Goose Island IPA

Review Date 7/15/2014 Last Updated   5/1/2020    By John Staradumsky

Hey there Goose Island India Pale Ale! What are you doing on the  draft menu today? I have to admit I hadn’t had Goose Island India Pale Ale in ages, so I went ahead and ordered up a mug. Their beers are good, don’t get me wrong, but I have avoided them ever since they were gobbled up by Anheuser-Busch. To be fair, though, Ab seems to have left Goose Island alone, and the quality of their beers has remained high.

I last took notes on Goose Island India Pale Ale on September 1st of 1997:

Wow! This beer grabs you from the get-go, and never lets go. Goose Island is a world-class brewer, and their IPA is a world class brew. Deep orange in color with a thick rocky head, this bottle-conditioned beer is very well carbonated and boasts spicy hop nose. The malt in the palate never really has a chance, the hops dominate it with their phenolic, very fruity spiciness. Wonderfully aromatic, with a lingering bitter finish. An extremely enjoyable IPA.

The Goose Island India Pale Ale I’m drinking tonight is the same beer (they have several IPAs), classic GI IPA if you will. Here’s what the brewery says about the beer:

Our India Pale Ale recalls a time when ales shipped from England to India were highly hopped to preserve their distinct taste during the long journey. The result is a hop lover’s dream with a fruity aroma, set off by a dry malt middle, and long hop finish.

Ingredients also from their website:

Hops: Pilgrim, Styrian Golding Celeia, Cascade, Centennial

Malts: Pale

Goose Island calls this an English style IPA, although I would add with some American flair. We’ll see why shortly. Goose Island IPA has an alcohol content of 5.9% by volume and 55 IBUS. I paid a very reasonable $5.25 for my20-ounce mug.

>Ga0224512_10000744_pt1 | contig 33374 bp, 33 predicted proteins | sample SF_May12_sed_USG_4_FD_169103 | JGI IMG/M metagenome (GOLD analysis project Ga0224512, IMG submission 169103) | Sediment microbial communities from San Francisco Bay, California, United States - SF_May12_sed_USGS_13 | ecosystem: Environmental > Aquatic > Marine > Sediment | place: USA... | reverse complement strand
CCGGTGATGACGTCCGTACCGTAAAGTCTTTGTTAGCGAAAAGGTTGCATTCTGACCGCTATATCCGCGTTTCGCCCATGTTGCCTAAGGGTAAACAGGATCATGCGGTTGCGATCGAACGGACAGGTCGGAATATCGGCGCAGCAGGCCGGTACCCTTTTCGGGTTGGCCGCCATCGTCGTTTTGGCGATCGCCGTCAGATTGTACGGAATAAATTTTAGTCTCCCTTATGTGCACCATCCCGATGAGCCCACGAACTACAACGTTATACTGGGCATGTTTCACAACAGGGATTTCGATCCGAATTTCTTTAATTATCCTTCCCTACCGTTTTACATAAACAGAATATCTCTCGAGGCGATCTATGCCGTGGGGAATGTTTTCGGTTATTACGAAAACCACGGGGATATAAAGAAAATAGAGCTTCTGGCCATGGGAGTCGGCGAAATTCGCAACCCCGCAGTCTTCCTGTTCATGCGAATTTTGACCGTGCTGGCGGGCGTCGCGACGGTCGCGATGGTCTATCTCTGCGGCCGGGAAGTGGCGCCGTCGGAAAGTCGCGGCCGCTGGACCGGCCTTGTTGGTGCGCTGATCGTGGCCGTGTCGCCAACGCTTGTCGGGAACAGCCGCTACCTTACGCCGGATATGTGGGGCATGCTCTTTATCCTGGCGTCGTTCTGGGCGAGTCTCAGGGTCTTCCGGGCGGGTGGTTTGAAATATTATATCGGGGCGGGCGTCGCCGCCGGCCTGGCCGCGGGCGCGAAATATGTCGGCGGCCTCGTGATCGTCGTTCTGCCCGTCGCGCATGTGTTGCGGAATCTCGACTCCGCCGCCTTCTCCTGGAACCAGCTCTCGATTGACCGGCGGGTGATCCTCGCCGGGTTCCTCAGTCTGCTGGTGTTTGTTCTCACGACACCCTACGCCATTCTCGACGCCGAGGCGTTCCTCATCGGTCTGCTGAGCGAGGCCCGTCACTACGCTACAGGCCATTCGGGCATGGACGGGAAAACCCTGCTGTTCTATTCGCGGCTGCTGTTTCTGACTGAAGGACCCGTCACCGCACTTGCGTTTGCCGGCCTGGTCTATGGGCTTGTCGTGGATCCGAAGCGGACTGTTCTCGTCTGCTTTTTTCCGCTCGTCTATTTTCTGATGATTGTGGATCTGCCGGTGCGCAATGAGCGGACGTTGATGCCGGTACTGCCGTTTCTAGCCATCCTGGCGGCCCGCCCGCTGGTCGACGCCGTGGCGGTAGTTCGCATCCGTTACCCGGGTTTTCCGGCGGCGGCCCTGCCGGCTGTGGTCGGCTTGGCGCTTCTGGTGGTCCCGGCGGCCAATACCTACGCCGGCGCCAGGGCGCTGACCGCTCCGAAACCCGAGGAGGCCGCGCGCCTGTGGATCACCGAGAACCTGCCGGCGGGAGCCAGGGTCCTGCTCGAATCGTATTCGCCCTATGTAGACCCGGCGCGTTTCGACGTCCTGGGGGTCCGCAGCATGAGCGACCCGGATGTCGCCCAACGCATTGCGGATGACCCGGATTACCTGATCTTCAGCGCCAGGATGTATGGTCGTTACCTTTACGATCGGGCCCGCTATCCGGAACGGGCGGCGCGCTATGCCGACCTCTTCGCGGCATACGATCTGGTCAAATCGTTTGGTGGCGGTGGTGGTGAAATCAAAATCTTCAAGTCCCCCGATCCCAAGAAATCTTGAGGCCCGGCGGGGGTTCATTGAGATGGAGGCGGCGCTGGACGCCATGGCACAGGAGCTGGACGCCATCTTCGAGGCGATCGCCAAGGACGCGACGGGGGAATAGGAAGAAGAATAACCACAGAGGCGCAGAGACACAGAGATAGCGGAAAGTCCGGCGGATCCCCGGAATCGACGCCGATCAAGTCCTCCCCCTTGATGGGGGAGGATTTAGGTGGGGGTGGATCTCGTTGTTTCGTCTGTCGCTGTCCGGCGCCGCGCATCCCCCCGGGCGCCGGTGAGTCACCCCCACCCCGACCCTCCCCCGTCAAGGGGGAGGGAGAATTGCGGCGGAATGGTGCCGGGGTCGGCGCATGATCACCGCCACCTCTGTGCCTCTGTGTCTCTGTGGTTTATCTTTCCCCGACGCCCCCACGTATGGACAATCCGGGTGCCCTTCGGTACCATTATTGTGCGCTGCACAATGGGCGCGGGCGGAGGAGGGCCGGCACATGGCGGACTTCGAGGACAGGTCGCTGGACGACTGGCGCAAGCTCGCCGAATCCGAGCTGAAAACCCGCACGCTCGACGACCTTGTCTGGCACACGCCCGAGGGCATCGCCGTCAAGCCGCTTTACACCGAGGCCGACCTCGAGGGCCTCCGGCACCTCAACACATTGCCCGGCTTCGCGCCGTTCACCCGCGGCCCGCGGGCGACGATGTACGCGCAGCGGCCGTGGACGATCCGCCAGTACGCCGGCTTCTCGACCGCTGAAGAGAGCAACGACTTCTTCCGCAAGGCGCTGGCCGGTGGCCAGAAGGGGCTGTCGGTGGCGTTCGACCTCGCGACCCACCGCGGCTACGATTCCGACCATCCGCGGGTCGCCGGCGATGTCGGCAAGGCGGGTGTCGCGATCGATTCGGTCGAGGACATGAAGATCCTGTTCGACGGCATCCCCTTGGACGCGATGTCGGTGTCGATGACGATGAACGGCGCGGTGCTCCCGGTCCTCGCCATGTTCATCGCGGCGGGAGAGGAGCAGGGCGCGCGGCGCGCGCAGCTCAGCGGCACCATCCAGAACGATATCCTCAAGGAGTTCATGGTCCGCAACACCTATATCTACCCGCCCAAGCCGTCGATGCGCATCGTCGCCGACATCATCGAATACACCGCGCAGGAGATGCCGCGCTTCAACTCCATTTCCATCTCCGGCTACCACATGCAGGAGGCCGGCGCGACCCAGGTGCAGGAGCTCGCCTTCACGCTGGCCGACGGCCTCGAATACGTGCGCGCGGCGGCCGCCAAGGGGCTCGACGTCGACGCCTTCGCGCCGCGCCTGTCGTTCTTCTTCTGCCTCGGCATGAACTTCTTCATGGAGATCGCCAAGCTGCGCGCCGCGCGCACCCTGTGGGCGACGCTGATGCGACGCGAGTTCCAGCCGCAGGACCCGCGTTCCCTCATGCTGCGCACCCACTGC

My mug (OK, they brought me a 16-ounce pint and a 4-ounce shot glass) of Goose Island India Pale Ale arrived a rich orange amber color with a moderate sized head of rocky foam and an appetizing nose of grapefruit and resin. Taking a sip, there’s a solid caramel maltiness up front followed by the interesting hops from new world and old. I get grapefruit and resin from the Centennials and Cascades, but then the Goldings and Pilgrims provide some herbal, grassy hop aromas and flavors in the finish. The beer finishes very dry and makes me want to take another sip.

All in all, this beer went extremely well with my order of hot wings, as the dry bitter finish cut right through the peppery bite of the wings. Definitely a beer I will buy again, in the bottle next time just for fun.

Update 5/1/2020: I do not get out much these days (do any of us?) But I did have to go in the gas station the other day and picked up a few $2 pint cans of beer. Goose Island IPA was one of them. It is not the beer it once was, even from 5 or 6 years ago when I last opined here. There is still resin and grapefruit, but nowhere near as much malt as there used to be. Before you go blaming ther Evil Empire, however, AB did not take the malt out. Today's beer crowd did. Let's be honest about it, how many small brewers today make IPAs with no malt to them? I'm sorry to see Goose Island IPA added to their ranks.

And remember, try a new beer today, and drink outside the box.

*Pricing data accurate at time of review or latest update. For reference only, based on actual price paid by reviewer.